Opinion: The mother of all comebacks | Sports| German football and major international sports news | DW | 15.04.2019
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Opinion: The mother of all comebacks

Is there anything more intriguing in sports than a comeback? And often the farther someone falls, the more intriguing their success story can be. They don't get any better than Tiger Woods', writes Chuck Penfold.

There are few athletes who achieve such domination that they become household names, familiar even to non-sports fans all over the world. But Tiger Woods achieved this from the mid-1990s through and beyond the mid-2000s. Unless you were a true fan of golf, Woods' dominance of the PGA Tour became rather boring — with the only question on an awful lot of weekends being who would come second in the tournament in question. That's how dominant he was.

Steep fall

Although he already had a couple of knee operations behind him, his fall from grace began with a car accident in front of his home in Florida in November of 2009. It seemed completely out of character for someone who, up until that point, had seemed always to be in control. Then came the news of a number of affairs and the breakdown of his marriage. In 2010, not only did he lose the No. 1 ranking that he had held for 281 weeks, but he also lost $20 million worth of endorsements after several of his major sponsors bailed on him. 

Penfold Charles Kommentarbild App

DW Sports editor Chuck Penfold

Despite the personal problems, Woods continued to try to play golf over the ensuing few years, but knee and back problems continued to take their toll, reducing him to an also-ran — when he did manage to play through the pain. There was a comeback in late 2016 after a back injury had kept him out of action for over a year. It was then that he admitted that the pain had been so bad that at one point he seriously doubted whether he would ever be able to pick up a club again.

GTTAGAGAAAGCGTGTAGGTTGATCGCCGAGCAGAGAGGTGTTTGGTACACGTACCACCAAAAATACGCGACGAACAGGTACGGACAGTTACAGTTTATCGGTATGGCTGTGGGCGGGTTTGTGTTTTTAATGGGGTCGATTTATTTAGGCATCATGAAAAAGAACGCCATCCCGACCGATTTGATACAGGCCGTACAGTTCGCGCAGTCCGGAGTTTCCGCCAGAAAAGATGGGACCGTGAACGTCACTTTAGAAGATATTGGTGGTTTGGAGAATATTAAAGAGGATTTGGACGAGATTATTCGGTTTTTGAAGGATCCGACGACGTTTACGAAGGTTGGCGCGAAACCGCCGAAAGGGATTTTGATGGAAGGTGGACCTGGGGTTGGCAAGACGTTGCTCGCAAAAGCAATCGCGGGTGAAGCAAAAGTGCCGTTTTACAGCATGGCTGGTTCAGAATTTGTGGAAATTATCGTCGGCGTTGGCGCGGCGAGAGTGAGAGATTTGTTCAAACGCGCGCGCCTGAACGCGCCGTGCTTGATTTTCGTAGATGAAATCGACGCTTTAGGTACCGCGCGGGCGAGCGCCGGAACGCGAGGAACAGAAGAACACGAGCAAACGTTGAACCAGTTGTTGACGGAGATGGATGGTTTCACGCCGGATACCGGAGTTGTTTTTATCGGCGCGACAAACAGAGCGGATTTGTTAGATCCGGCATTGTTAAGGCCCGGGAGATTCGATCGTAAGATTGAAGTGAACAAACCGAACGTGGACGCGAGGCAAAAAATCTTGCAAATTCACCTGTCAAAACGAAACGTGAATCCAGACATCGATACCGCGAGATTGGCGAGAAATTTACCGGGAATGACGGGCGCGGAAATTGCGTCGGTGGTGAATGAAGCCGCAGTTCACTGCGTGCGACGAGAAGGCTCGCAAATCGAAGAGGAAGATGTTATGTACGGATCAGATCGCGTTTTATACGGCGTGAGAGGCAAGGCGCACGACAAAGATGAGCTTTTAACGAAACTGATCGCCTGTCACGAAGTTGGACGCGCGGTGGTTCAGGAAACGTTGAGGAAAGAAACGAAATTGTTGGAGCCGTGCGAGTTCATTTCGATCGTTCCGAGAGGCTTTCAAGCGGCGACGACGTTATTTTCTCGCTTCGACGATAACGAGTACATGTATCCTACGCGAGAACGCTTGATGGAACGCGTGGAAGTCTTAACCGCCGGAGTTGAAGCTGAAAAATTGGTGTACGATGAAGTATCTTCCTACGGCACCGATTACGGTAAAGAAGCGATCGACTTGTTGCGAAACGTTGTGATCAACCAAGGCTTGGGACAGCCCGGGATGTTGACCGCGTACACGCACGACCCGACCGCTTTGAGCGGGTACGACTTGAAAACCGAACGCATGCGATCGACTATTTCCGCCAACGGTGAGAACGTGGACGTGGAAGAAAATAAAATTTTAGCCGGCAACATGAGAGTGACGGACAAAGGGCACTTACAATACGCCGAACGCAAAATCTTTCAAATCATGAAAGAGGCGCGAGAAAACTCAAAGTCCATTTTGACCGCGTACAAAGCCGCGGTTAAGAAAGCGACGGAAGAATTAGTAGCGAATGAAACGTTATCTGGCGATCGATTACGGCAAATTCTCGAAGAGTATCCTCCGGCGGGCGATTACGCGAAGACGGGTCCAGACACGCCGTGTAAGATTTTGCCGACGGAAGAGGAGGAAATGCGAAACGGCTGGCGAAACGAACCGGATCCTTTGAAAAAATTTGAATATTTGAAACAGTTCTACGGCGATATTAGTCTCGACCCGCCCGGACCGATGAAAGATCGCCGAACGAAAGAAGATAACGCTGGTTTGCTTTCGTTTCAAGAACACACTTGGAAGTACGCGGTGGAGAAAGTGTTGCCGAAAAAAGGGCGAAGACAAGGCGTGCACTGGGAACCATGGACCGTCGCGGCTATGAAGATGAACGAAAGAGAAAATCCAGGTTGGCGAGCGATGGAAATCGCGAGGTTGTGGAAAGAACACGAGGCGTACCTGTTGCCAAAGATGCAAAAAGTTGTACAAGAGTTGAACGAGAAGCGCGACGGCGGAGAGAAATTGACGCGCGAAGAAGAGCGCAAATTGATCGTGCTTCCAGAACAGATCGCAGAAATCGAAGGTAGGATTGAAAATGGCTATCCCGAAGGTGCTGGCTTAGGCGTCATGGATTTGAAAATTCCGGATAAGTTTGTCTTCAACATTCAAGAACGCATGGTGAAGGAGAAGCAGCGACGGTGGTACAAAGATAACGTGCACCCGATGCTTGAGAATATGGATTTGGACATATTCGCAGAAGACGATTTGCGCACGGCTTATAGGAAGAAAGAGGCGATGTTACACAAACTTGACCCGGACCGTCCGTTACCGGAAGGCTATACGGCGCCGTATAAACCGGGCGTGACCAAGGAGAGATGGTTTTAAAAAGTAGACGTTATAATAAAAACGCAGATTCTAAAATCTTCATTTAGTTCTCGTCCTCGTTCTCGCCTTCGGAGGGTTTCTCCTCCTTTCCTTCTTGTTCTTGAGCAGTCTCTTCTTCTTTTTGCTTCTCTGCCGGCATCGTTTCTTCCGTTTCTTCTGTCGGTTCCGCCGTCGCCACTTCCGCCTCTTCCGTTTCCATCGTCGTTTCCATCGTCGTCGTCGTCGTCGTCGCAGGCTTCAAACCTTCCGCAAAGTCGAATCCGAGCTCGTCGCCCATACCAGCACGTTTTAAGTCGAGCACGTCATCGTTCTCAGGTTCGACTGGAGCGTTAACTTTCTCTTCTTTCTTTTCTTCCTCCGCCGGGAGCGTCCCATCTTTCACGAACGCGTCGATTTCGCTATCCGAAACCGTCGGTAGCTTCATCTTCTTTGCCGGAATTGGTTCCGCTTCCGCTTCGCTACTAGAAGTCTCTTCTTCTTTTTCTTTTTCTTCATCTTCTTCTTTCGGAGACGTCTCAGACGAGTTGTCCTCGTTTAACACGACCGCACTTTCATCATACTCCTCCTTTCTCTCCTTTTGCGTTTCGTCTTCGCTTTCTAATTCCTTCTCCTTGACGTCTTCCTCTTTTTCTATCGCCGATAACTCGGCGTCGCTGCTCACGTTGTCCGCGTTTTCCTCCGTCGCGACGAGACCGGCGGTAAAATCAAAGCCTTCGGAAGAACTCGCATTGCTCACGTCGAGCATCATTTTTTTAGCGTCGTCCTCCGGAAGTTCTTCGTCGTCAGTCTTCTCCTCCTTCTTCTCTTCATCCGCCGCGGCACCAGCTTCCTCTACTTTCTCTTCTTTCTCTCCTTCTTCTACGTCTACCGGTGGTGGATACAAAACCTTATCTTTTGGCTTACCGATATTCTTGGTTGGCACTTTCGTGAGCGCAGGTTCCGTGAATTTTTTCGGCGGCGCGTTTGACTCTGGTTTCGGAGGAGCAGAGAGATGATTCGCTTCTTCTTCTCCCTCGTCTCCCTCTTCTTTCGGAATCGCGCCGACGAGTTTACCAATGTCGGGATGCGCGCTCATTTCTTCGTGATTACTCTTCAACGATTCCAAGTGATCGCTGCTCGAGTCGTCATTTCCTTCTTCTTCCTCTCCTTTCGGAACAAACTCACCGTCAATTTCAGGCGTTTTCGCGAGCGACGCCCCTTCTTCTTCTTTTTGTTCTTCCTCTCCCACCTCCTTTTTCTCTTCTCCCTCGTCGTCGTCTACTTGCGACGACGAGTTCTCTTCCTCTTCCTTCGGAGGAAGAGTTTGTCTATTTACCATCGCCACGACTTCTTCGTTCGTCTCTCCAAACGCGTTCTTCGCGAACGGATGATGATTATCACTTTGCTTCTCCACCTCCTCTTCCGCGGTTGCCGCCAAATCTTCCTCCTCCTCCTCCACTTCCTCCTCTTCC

And things would get worse before they got better. Police in Florida arrested Woods in May 2017 after finding him asleep in his car on the side of the road. Who can forget the mugshot that graced internet sites and newspapers around the globe? Many found it very hard to believe his claim that he not been drunk at the wheel. It turned out that golf's former top player was telling the truth — a toxicology test found no alcohol, but a cocktail of drugs in his system to deal with pain due to a back operation he'd had a month earlier.

Pain-free at last

What's the old saying about things being darkest before the dawn? It happens to have been that same spinal-fusion surgery that allowed Tiger later that year to declare himself pain-free for the first time a very long time. And he proved it by winning the Tour Championship in Atlanta.

Just winning any tournament was remarkable, but coming back to win the Masters 14 years after he last did so is the mother of all comebacks — as much a testament to his perseverance as a demonstration of his supreme talent. The way the gallery followed and cheered on the 43-year-old during Sunday's final round also showed how popular he still is with the fans — perhaps even more so now as a fallible human being than during his days of controlled dominance. The question on fans' minds since Sunday has to be: Was this just a one-off, or could there be more majors to come?

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